Neurosurgery. 2012 Dec;71(6):1096-102. doi: 10.1227/NEU.0b013e3182706102. PMID: 22948200 [PubMed - in process]

Central neurocytomas of the cervical spinal cord - report of two cases.
Tatter SB, Borges LF, Louis DN

Neurosurgical Service, Massachusetts General Hospital, Boston.

Abstract
Central neurocytoma is a neuronal neoplasm that occurs supratentorially in the lateral or third ventricles. The authors report the clinical, neuroradiological, and neuropathological features of two neurocytomas arising in the spinal cord of two men, aged 65 and 49 years. The patients presented with progressive neurological deficits referable to the cervical spinal cord. Magnetic resonance imaging revealed isodense intramedullary spinal cord tumors at the C3-4 level. Both tumors were initially misdiagnosed as gliomas. In Case 1 the correct diagnosis was made after electron microscopy revealed neuronal features. Immunostaining in Case 2 revealed that tumor cells were positive for synaptophysin and negative for glial fibrillary acidic protein, strongly indicating a neuronal tumor. It is suggested that this spinal cord neoplasm be included under the designation "central neurocytoma.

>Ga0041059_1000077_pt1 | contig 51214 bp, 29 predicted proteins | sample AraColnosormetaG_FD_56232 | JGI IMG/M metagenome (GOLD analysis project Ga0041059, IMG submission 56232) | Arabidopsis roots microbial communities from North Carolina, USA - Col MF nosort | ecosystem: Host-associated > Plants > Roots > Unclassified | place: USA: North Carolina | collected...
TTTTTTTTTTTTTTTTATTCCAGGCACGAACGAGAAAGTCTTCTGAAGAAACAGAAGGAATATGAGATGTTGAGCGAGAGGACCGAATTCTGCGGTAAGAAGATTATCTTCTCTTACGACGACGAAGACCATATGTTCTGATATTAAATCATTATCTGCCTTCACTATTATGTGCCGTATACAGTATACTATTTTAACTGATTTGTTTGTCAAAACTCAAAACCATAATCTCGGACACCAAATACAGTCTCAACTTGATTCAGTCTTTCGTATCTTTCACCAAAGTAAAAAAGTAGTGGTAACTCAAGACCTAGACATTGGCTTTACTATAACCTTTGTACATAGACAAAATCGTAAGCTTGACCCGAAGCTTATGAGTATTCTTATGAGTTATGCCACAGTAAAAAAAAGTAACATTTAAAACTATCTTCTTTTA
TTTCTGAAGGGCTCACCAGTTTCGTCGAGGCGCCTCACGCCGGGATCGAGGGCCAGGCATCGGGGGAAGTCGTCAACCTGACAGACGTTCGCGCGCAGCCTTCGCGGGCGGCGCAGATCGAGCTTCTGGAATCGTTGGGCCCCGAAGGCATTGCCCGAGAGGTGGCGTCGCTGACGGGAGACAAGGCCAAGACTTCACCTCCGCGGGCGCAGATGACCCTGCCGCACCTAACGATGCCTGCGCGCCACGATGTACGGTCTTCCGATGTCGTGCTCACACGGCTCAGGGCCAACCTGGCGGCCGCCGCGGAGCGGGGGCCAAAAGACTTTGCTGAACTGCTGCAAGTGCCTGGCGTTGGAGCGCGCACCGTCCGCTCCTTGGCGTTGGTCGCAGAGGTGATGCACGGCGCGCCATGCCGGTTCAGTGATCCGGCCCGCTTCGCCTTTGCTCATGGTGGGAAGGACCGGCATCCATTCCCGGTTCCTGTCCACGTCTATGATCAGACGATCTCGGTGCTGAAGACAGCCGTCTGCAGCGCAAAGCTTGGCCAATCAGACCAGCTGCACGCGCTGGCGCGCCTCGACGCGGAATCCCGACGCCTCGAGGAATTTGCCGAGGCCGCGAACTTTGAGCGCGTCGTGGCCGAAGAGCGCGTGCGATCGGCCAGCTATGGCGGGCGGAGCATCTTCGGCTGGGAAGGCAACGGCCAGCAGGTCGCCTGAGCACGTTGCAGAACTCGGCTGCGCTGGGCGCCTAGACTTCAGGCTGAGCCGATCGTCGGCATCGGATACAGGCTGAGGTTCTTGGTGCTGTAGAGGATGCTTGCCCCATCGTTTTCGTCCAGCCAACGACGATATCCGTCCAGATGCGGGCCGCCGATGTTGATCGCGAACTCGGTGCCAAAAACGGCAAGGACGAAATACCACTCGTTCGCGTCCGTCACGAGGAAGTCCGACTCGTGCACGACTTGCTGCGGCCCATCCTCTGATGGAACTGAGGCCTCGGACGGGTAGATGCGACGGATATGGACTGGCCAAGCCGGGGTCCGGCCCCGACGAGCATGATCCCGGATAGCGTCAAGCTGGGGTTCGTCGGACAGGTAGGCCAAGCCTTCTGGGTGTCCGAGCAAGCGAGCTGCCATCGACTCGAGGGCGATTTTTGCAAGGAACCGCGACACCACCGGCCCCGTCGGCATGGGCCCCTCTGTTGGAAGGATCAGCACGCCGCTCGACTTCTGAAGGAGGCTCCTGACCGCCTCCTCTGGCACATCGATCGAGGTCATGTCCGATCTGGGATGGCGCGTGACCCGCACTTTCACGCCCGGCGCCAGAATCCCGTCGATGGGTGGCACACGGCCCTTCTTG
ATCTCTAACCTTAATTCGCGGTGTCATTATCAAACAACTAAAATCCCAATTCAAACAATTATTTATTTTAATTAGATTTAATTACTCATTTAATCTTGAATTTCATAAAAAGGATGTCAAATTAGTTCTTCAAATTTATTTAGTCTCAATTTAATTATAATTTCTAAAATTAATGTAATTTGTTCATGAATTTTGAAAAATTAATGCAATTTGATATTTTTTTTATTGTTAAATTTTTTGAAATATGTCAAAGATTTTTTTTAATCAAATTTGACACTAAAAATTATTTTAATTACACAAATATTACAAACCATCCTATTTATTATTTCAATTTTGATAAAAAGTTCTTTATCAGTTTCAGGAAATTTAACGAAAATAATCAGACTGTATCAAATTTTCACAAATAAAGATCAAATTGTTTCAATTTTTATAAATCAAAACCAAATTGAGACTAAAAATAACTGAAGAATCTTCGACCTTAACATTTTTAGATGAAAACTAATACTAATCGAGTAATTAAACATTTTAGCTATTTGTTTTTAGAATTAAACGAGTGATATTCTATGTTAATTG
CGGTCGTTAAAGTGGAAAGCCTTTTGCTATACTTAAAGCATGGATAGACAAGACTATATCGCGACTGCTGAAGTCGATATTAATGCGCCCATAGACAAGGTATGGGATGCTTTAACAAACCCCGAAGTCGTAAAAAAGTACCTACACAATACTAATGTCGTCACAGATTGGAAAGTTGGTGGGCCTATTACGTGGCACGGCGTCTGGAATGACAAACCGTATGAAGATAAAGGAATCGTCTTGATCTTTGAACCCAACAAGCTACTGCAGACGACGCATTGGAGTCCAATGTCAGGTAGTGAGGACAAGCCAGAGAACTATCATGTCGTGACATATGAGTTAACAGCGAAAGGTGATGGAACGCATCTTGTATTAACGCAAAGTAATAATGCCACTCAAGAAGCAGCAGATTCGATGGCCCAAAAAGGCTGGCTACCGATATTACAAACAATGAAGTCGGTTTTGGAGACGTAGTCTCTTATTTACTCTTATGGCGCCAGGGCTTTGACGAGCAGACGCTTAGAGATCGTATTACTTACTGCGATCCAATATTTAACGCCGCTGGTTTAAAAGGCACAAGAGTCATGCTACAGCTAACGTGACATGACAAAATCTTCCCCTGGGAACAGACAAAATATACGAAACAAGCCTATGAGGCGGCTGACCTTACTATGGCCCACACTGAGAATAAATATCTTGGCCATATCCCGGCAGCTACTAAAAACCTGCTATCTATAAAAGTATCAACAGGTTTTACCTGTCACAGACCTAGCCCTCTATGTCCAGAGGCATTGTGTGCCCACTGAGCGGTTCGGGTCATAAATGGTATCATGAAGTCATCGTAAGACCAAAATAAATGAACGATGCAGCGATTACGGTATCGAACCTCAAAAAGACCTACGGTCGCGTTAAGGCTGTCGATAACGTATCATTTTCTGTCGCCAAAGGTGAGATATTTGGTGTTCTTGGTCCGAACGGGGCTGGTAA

Neurocytomas Radiographic Neurocytomas Radiographic
Radiographic Appearance

Left: Axial MRI image at C3-6. Note the separation of the tumor into lobules by the posterior median septum. T1-weighted image obtained after intravenous gadolinium.

Right Set: Sagittal MRI images. Left: T1-weighted. Right: T1-weighted with gadolinium


Neurocytomas Intraoperative
Intraoperative Appearance

Intra-operative view after opening the dura posteriorly from the midline.

Note the tumor bulging in two lobules around the posterior median septum.


Neurocytomas Histology
Histological Appearance

Cellular tumor with round nuclei and fibrillary nuclear free zones.

Hemotoxilin and eosin (H and E)

J Neurosurg. 1994 Aug;81(2):288-93. Erratum in: J Neurosurg. 1995 Apr;82(4):706. PMID: 8027814 [PubMed - indexed for MEDLINE]

MGH Neurosurgical Service - Phone: 617-8581 - Massachusetts General Hospital - Fruit Street - Boston, Massachusetts 02114